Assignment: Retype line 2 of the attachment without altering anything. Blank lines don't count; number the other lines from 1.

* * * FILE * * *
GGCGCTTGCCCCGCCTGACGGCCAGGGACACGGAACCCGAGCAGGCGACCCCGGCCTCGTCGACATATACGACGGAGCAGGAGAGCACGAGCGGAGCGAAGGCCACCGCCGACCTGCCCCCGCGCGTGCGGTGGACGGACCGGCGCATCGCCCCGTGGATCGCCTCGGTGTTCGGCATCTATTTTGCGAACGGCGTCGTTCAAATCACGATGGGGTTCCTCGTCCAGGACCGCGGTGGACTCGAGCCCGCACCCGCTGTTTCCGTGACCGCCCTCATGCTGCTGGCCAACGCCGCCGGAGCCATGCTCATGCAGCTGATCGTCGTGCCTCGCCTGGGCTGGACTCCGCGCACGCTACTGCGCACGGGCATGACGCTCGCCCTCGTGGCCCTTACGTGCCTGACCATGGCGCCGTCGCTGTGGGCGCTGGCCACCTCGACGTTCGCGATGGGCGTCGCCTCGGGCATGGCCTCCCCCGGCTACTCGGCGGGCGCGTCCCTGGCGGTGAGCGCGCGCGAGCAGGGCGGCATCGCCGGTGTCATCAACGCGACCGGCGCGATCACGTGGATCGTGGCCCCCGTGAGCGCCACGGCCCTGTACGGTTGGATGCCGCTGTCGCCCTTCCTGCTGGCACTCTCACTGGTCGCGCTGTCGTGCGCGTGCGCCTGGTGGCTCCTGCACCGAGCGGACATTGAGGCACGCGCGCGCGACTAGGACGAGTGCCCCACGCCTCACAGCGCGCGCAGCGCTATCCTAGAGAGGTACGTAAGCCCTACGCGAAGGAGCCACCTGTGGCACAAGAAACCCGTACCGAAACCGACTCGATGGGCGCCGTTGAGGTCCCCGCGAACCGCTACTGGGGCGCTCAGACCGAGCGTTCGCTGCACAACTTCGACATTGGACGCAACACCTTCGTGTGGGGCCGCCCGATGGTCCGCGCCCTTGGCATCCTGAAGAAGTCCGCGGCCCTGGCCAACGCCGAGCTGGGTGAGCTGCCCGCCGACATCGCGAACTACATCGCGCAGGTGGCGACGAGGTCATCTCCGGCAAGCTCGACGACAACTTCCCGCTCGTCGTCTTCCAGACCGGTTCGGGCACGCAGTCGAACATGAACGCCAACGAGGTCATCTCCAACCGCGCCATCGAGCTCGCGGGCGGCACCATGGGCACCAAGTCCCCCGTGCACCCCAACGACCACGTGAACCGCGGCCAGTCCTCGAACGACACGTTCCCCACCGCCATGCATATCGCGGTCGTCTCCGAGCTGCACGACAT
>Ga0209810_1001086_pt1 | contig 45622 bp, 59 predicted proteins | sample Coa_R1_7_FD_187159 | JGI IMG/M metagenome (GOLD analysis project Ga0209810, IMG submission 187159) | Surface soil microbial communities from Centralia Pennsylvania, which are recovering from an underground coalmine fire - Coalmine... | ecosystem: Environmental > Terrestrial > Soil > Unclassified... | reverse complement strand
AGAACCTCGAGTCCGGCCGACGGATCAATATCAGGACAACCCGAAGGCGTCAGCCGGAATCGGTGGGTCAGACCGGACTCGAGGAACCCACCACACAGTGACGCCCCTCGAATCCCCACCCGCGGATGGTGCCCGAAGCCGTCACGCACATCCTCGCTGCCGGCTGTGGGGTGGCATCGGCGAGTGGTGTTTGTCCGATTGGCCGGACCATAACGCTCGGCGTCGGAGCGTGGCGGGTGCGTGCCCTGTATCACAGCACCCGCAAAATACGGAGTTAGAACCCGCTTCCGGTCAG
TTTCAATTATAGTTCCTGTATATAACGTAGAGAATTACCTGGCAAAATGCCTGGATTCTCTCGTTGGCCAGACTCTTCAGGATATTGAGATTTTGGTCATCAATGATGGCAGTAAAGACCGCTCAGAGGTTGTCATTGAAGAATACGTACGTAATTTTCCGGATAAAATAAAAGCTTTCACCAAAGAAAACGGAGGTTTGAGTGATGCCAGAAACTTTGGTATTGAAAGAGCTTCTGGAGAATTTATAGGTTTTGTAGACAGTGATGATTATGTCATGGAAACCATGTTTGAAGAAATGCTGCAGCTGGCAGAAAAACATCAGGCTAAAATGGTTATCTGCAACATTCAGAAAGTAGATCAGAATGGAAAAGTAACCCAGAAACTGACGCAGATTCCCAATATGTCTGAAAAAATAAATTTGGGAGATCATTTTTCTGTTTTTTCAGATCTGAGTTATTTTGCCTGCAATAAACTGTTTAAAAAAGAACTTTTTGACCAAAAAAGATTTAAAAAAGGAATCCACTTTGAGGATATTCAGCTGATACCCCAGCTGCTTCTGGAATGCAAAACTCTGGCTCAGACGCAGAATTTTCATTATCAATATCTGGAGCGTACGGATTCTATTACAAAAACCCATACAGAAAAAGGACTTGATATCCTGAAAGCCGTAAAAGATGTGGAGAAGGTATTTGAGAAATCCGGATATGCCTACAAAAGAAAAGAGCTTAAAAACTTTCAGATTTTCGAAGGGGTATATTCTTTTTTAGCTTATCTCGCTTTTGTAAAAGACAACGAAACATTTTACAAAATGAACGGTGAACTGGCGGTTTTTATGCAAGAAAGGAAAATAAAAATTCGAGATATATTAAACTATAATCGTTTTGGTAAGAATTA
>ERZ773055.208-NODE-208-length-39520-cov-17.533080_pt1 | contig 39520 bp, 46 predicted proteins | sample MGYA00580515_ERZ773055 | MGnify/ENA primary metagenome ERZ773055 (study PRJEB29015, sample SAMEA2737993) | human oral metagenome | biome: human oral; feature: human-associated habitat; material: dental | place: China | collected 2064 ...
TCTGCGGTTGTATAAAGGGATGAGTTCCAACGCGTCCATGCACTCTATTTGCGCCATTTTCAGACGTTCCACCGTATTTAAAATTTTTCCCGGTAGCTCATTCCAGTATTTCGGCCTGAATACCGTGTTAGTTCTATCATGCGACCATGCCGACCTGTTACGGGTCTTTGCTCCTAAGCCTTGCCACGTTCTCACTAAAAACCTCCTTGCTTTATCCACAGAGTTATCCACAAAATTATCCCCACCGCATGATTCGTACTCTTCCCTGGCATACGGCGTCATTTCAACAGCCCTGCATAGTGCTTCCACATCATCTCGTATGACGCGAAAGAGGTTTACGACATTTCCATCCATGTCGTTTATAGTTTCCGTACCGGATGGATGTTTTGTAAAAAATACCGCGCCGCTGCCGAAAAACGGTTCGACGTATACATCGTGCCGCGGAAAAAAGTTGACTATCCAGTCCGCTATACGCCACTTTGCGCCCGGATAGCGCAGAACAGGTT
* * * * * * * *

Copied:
>Ga0209810_1001086_pt1 | contig 45622 bp, 59 predicted proteins | sample Coa_R1_7_FD_187159 | JGI IMG/M metagenome (GOLD analysis project Ga0209810, IMG submission 187159) | Surface soil microbial communities from Centralia Pennsylvania, which are recovering from an underground coalmine fire - Coalmine... | ecosystem: Environmental > Terrestrial > Soil > Unclassified... | reverse complement strand